Building Energy Boot Camp 2019 - Day 6

Today, I spend the day working on the AHS Heatmap, improving its ability to fill rooms, reconfiguring the VM that hosts it, and installing an SSL Certificate for HTTPS support. I successfully managed to make the program draw the room’s contours (the outlines of the rooms) instead of the bounding box (the smallest rectangle containing the contour). The following is a demonstration of the difference between the terms:

This is the contour of the room:

Outlined Contour

It is the outline of the room. It can be irregularly shaped. It is a more precise representation of the room, but is much harder to work with for calculations.

The following is the bounding box of said contour:

Outlined Contour and Bounding Box

It is the smallest rectangular shape that contains the contour. It is a less precise approximation of the room, but its rectangular shape makes it much easier to work with in calculations.

What Changed?

My code used to exclusively use the bounding box to both color rooms and perform client-side calculations with JavaScript (to move the information box that displays the room number and sensor reading). This meant that the application would not work with irregularly shaped rooms (rooms that were not rectangular) without drawing an overly-large rectangle. Now, it uses both the bounding box and the contour in combination. The contour is used to color the rooms, meaning the application can now work with rooms of any shape. The bounding box, however, still is used to calculate the desired position of the information box, as SVG paths are very difficult to work with in these calculations without such approximations. Although this very slightly increased the time required to generate a map (as contours are more difficult to draw), it greatly increased the accuracy of the map, allowing it to avoid overlapping colored areas and to fill the non-rectangular rooms in the building, such as the library (room 270 in the image below).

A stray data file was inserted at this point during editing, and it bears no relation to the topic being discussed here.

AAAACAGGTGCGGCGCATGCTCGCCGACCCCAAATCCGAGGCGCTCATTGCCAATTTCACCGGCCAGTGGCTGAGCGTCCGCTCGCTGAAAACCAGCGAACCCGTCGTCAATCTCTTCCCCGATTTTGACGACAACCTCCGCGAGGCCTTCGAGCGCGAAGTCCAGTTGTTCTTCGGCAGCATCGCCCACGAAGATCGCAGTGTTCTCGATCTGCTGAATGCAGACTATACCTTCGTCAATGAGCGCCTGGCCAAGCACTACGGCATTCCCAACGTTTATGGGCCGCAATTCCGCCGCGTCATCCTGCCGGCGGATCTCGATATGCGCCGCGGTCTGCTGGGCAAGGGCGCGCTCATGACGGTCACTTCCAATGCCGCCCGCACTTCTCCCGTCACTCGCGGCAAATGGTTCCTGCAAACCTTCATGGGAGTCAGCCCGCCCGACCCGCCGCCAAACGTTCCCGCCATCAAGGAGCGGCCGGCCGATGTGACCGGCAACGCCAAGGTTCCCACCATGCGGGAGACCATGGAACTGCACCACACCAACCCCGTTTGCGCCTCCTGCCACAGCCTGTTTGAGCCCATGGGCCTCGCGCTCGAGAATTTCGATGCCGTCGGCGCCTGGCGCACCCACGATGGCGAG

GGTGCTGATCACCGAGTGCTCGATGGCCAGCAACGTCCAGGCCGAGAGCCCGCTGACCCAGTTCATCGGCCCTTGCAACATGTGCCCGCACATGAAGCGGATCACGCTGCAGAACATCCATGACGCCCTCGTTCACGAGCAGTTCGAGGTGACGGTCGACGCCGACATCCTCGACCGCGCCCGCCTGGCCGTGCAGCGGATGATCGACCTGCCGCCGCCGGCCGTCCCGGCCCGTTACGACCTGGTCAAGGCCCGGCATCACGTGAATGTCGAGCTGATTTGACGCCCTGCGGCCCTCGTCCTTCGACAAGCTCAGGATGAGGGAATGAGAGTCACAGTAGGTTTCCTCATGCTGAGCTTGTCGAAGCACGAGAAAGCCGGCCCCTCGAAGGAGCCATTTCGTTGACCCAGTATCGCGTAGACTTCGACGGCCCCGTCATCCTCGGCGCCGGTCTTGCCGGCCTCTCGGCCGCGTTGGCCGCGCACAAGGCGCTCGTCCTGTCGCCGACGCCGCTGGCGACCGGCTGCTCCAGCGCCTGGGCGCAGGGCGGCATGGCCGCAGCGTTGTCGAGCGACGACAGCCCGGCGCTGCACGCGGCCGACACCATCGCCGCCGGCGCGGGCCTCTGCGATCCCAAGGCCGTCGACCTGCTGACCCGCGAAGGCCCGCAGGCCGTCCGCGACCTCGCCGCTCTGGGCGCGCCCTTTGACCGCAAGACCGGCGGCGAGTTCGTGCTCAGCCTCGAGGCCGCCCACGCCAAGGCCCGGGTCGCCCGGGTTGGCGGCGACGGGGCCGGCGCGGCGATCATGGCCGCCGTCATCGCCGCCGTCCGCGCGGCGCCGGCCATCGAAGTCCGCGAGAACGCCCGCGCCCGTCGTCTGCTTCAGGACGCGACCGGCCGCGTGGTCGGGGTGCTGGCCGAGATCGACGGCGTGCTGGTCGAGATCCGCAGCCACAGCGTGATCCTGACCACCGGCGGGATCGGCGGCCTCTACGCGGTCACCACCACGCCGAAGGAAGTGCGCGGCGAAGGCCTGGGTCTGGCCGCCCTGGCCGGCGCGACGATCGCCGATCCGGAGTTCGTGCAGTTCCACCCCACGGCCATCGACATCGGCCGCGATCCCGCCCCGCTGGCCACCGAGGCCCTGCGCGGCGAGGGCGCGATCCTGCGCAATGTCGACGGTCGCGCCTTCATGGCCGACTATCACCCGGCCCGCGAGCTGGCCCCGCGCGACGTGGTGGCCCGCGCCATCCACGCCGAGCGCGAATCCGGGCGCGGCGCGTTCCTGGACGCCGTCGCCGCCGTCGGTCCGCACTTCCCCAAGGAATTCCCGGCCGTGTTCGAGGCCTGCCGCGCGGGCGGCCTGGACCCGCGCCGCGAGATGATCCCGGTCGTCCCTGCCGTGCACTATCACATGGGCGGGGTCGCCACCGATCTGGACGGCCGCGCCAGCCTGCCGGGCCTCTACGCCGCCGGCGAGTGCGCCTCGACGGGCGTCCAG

Generated Map

A map of the second floor of the building. Notice the non-rectangular shapes used to color the rooms.

SSL Certificate and HTTPS

After deploying my updates to the virtual machine (VM) that hosts the map on, I began to look into ways to secure my site and protect its users with HTTPS security. To do this, I needed to secure an SSL License and install it into Nginx, the web server the VM uses. I ended up securing a free license from Let’s Encrypt, a non-profit certificate authority providing. I did this by using certbot, a command line tool that can automatically secure, renew, and install an SSL License to a variety of web servers, Nginx included. Finally, I tested the renewal of the license and eventually scheduled a daily check for an expiring license, so certbot will automatically renew the license for me 30 days before it expires. I tested my license, and secured an A+ rating from a widely-used SSL testing site!

A+ SSL Score

SSL report by Qualys SSL Labs.

At the end of the day, the heatmap was in a much better state than it was before the bootcamp meeting.